Open Access Research article

Teaching ultrasound in a curricular course according to certified EFSUMB standards during undergraduate medical education: a prospective study

Hauke S Heinzow1*, Hendrik Friederichs2, Philipp Lenz1, Andre Schmedt1, Jan C Becker2, Karin Hengst1, Bernhard Marschall2 and Dirk Domagk1

Author Affiliations

1 1Department of Medicine B, University Hospital Muenster, Albert-Schweitzer-Campus 1, A1, 48149, Münster, Germany

2 Institute for Education and Student Affairs (IfAS), University of Muenster, Muenster, Germany

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BMC Medical Education 2013, 13:84  doi:10.1186/1472-6920-13-84

Published: 11 June 2013



As a non-invasive and readily available diagnostic tool, ultrasound is one of the most important imaging techniques in medicine. Ultrasound is usually trained during residency preferable according to German Society of Ultrasound in Medicine (DEGUM) standards. Our curriculum calls for undergraduate training in ultrasound of medical students in their 4th year of undergraduate education. An explorative pilot study evaluated the acceptance of this teaching method, and compared it to other practical activities in medical education at Muenster University.


240 medical students in their 4th year of undergraduate medical education participated in the training and completed a pre- and post-questionnaire for self-assessment of technical knowledge, self-assurance of the procedure, and motivation in performing ultrasound using a Likert scale. Moreover, students were asked about their interest in pursuing a career in internal medicine. To compare this training to other educational activities a standardized online evaluation tool was used. A direct observation of procedural skills assessment (DOPS) for the first time applied on ultrasound aimed to independently assess the success of our teaching method.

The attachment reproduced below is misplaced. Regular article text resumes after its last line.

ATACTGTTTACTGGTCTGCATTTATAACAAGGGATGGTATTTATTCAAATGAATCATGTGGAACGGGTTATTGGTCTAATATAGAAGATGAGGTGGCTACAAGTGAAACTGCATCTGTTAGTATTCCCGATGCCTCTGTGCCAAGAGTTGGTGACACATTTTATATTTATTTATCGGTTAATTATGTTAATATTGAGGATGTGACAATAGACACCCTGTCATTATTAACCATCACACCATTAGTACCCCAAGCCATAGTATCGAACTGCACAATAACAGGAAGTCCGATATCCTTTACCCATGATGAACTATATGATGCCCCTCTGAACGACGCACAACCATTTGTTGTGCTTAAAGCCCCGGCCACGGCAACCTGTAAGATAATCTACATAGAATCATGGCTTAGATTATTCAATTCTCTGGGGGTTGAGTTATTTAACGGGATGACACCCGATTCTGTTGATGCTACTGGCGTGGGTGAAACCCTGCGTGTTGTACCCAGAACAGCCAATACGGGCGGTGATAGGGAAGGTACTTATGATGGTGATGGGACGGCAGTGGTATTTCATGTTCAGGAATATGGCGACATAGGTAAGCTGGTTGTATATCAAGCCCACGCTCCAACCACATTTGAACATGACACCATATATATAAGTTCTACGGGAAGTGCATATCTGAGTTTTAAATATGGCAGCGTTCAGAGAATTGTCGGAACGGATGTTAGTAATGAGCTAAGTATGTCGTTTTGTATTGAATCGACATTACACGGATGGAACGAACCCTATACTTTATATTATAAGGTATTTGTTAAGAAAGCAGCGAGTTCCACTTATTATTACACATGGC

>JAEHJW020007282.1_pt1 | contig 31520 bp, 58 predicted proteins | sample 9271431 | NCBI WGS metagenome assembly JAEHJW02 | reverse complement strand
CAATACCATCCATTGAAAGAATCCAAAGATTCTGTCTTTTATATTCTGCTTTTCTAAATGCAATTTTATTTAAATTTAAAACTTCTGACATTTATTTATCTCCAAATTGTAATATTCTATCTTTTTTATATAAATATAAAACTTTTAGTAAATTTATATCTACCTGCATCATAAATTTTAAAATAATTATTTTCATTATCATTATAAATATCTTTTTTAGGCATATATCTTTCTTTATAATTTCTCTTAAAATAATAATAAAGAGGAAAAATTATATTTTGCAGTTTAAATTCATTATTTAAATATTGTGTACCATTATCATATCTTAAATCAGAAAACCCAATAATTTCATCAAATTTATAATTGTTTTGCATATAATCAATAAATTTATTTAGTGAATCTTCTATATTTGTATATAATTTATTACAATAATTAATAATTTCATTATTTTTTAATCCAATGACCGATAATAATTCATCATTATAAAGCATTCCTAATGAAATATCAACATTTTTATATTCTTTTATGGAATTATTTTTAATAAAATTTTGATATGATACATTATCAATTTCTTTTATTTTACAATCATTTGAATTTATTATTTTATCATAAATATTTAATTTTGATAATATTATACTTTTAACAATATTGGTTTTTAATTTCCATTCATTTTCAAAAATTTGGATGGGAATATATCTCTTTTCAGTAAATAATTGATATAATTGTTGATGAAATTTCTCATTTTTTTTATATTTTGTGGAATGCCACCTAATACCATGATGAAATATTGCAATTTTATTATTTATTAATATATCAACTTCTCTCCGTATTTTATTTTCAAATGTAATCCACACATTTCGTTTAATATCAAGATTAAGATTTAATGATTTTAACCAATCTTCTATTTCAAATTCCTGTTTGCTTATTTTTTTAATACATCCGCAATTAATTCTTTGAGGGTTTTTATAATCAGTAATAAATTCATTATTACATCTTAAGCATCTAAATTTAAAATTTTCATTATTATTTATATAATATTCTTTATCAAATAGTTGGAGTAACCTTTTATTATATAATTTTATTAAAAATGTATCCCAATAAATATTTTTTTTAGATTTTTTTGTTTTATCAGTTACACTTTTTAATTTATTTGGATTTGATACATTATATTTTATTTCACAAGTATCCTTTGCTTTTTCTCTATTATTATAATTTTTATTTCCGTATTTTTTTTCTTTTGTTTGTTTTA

There was a significant increase in technical knowledge and self-assurance (p < 0.001) of the students’ self-assessments. The clinical relevance and self-motivation of the teaching were evaluated positively. The students’ DOPS results demonstrated proficiency in the understanding of anatomic structures shown in ultrasonographic images, including terminology, machine settings, and transducer frequencies.


Training ultrasound according to certified DEGUM standards was successful and should be offered in undergraduate medical education. The evaluation of the course affirmed the necessity, quality and clinical relevance of the course with a top ranking score of hands-on training courses within the educational activities of the Medical Faculty of Muenster.

Undergraduate medical education; Ultrasound; Ultrasonography; Clinical competence